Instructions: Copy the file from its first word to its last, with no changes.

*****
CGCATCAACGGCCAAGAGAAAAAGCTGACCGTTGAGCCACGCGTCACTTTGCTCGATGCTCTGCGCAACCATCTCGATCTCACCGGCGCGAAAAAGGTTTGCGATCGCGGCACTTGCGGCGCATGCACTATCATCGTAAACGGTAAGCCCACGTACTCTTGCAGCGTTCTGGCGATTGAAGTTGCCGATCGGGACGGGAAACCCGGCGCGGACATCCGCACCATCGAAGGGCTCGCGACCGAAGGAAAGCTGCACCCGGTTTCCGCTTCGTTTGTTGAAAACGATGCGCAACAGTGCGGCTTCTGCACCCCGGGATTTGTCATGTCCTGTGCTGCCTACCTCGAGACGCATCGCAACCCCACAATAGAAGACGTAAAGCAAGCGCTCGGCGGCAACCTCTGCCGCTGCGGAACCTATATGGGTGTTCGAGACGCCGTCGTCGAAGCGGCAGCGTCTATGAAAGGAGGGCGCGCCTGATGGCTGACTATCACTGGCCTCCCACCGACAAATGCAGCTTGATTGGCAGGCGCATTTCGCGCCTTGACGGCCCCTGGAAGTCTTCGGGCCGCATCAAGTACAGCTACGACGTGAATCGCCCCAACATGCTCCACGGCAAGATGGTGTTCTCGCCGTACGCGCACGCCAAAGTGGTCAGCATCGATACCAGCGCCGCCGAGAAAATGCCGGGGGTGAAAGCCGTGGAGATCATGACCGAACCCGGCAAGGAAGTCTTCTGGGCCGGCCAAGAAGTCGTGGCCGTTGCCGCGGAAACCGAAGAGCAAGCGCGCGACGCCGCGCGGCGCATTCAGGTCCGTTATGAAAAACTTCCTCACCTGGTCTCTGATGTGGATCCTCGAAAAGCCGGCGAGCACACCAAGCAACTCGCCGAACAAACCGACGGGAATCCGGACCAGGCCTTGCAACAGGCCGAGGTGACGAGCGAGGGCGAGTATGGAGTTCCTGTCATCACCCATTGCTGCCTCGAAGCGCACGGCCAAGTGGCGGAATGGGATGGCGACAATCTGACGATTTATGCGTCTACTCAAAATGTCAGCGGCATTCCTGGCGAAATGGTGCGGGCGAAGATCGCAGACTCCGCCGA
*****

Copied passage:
CGCATCAACGGCCAAGAGAAAAAGCTGACCGTTGAGCCACGCGTCACTTTGCTCGATGCTCTGCGCAACCATCTCGATCTCACCGGCGCGAAAAAGGTTTGCGATCGCGGCACTTGCGGCGCATGCACTATCATCGTAAACGGTAAGCCCACGTACTCTTGCAGCGTTCTGGCGATTGAAGTTGCCGATCGGGACGGGAAACCCGGCGCGGACATCCGCACCATCGAAGGGCTCGCGACCGAAGGAAAGCTGCACCCGGTTTCCGCTTCGTTTGTTGAAAACGATGCGCAACAGTGCGGCTTCTGCACCCCGGGATTTGTCATGTCCTGTGCTGCCTACCTCGAGACGCATCGCAACCCCACAATAGAAGACGTAAAGCAAGCGCTCGGCGGCAACCTCTGCCGCTGCGGAACCTATATGGGTGTTCGAGACGCCGTCGTCGAAGCGGCAGCGTCTATGAAAGGAGGGCGCGCCTGATGGCTGACTATCACTGGCCTCCCACCGACAAATGCAGCTTGATTGGCAGGCGCATTTCGCGCCTTGACGGCCCCTGGAAGTCTTCGGGCCGCATCAAGTACAGCTACGACGTGAATCGCCCCAACATGCTCCACGGCAAGATGGTGTTCTCGCCGTACGCGCACGCCAAAGTGGTCAGCATCGATACCAGCGCCGCCGAGAAAATGCCGGGGGTGAAAGCCGTGGAGATCATGACCGAACCCGGCAAGGAAGTCTTCTGGGCCGGCCAAGAAGTCGTGGCCGTTGCCGCGGAAACCGAAGAGCAAGCGCGCGACGCCGCGCGGCGCATTCAGGTCCGTTATGAAAAACTTCCTCACCTGGTCTCTGATGTGGATCCTCGAAAAGCCGGCGAGCACACCAAGCAACTCGCCGAACAAACCGACGGGAATCCGGACCAGGCCTTGCAACAGGCCGAGGTGACGAGCGAGGGCGAGTATGGAGTTCCTGTCATCACCCATTGCTGCCTCGAAGCGCACGGCCAAGTGGCGGAATGGGATGGCGACAATCTGACGATTTATGCGTCTACTCAAAATGTCAGCGGCATTCCTGGCGAAATGGTGCGGGCGAAGATCGCAGACTCCGCCGA